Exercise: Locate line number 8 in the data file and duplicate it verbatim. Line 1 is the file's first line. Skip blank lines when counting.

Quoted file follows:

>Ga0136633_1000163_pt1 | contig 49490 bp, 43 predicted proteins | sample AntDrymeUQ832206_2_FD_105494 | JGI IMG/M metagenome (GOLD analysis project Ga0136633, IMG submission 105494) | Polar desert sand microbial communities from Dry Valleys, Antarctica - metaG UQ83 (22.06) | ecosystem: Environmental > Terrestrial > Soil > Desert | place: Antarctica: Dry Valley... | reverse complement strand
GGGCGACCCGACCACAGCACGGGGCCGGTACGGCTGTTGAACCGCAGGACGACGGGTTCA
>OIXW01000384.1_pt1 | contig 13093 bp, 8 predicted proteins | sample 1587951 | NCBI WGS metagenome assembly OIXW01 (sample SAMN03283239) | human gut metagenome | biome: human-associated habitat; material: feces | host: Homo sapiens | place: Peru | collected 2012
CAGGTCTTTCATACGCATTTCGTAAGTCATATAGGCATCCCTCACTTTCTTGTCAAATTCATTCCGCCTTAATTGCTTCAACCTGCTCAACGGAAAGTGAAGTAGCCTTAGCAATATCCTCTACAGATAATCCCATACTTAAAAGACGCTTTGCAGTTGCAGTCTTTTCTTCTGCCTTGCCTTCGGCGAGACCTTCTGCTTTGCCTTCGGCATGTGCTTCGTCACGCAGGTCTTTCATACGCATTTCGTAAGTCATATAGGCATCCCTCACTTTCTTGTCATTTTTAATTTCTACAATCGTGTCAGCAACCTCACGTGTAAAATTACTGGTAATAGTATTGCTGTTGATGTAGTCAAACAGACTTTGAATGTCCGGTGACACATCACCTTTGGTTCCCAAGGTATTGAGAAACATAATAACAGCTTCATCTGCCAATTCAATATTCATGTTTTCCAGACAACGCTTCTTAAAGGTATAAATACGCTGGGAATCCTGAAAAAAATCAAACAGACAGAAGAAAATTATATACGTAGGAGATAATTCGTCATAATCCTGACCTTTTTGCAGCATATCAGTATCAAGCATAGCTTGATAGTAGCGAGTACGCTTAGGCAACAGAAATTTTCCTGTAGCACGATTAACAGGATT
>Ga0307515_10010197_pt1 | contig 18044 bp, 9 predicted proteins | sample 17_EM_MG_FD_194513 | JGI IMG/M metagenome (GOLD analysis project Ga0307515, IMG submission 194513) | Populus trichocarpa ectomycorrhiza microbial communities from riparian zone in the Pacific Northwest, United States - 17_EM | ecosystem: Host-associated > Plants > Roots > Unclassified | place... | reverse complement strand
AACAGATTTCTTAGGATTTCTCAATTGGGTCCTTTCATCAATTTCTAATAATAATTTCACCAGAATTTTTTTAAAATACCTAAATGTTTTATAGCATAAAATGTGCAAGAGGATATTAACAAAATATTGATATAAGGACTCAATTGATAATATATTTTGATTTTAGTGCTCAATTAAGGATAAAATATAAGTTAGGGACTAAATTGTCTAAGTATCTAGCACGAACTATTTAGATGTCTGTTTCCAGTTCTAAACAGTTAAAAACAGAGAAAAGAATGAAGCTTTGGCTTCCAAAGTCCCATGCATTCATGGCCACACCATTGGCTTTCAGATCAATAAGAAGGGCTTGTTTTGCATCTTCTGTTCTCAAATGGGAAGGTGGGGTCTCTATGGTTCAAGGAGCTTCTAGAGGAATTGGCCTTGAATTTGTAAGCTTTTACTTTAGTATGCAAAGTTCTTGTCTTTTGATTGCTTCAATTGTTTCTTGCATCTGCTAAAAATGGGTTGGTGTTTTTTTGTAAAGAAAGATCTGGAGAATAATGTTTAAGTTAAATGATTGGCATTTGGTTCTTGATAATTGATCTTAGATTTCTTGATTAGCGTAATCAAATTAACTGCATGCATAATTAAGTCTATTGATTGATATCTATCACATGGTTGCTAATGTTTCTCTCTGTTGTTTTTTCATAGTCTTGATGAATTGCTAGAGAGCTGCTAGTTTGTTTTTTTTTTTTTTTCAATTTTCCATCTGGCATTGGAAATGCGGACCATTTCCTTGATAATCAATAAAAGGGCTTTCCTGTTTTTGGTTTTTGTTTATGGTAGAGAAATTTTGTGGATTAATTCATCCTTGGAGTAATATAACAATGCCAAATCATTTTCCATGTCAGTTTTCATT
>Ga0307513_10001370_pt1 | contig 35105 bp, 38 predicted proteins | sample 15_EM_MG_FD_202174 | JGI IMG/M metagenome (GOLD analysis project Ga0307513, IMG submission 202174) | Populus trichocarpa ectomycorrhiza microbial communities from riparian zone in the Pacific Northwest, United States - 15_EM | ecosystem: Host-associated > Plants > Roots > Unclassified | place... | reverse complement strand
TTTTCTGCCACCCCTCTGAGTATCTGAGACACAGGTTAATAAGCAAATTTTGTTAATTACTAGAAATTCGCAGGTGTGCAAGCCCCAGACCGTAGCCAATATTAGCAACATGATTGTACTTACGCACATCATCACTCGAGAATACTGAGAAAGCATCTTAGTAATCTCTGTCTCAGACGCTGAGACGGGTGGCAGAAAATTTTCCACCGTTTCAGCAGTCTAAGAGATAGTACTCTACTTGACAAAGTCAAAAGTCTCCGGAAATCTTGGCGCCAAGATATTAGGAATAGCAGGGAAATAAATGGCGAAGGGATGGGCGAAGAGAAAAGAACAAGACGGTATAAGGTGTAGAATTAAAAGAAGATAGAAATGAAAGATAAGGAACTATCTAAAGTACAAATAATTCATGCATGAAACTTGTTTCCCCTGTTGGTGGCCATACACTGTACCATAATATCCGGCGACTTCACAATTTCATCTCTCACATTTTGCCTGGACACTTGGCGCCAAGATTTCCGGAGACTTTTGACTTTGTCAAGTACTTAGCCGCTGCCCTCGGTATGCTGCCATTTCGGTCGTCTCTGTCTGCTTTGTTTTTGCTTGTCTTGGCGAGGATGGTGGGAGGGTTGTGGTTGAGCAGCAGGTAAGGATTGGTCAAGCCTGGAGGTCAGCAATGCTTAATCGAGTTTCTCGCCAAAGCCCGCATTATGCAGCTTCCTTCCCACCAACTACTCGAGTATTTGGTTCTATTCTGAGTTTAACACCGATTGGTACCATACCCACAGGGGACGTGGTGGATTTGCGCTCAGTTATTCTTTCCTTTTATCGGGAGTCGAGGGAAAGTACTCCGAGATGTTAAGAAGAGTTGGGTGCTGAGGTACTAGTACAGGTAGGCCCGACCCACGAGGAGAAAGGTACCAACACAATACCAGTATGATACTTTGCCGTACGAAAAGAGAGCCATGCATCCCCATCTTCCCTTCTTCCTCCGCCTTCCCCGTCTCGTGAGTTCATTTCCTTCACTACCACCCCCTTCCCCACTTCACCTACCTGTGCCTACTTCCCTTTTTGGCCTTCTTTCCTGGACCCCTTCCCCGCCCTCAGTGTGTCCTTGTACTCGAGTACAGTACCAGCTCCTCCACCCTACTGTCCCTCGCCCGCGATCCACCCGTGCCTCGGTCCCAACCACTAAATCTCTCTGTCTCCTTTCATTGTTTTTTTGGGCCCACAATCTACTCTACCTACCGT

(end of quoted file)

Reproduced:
TTTTCTGCCACCCCTCTGAGTATCTGAGACACAGGTTAATAAGCAAATTTTGTTAATTACTAGAAATTCGCAGGTGTGCAAGCCCCAGACCGTAGCCAATATTAGCAACATGATTGTACTTACGCACATCATCACTCGAGAATACTGAGAAAGCATCTTAGTAATCTCTGTCTCAGACGCTGAGACGGGTGGCAGAAAATTTTCCACCGTTTCAGCAGTCTAAGAGATAGTACTCTACTTGACAAAGTCAAAAGTCTCCGGAAATCTTGGCGCCAAGATATTAGGAATAGCAGGGAAATAAATGGCGAAGGGATGGGCGAAGAGAAAAGAACAAGACGGTATAAGGTGTAGAATTAAAAGAAGATAGAAATGAAAGATAAGGAACTATCTAAAGTACAAATAATTCATGCATGAAACTTGTTTCCCCTGTTGGTGGCCATACACTGTACCATAATATCCGGCGACTTCACAATTTCATCTCTCACATTTTGCCTGGACACTTGGCGCCAAGATTTCCGGAGACTTTTGACTTTGTCAAGTACTTAGCCGCTGCCCTCGGTATGCTGCCATTTCGGTCGTCTCTGTCTGCTTTGTTTTTGCTTGTCTTGGCGAGGATGGTGGGAGGGTTGTGGTTGAGCAGCAGGTAAGGATTGGTCAAGCCTGGAGGTCAGCAATGCTTAATCGAGTTTCTCGCCAAAGCCCGCATTATGCAGCTTCCTTCCCACCAACTACTCGAGTATTTGGTTCTATTCTGAGTTTAACACCGATTGGTACCATACCCACAGGGGACGTGGTGGATTTGCGCTCAGTTATTCTTTCCTTTTATCGGGAGTCGAGGGAAAGTACTCCGAGATGTTAAGAAGAGTTGGGTGCTGAGGTACTAGTACAGGTAGGCCCGACCCACGAGGAGAAAGGTACCAACACAATACCAGTATGATACTTTGCCGTACGAAAAGAGAGCCATGCATCCCCATCTTCCCTTCTTCCTCCGCCTTCCCCGTCTCGTGAGTTCATTTCCTTCACTACCACCCCCTTCCCCACTTCACCTACCTGTGCCTACTTCCCTTTTTGGCCTTCTTTCCTGGACCCCTTCCCCGCCCTCAGTGTGTCCTTGTACTCGAGTACAGTACCAGCTCCTCCACCCTACTGTCCCTCGCCCGCGATCCACCCGTGCCTCGGTCCCAACCACTAAATCTCTCTGTCTCCTTTCATTGTTTTTTTGGGCCCACAATCTACTCTACCTACCGT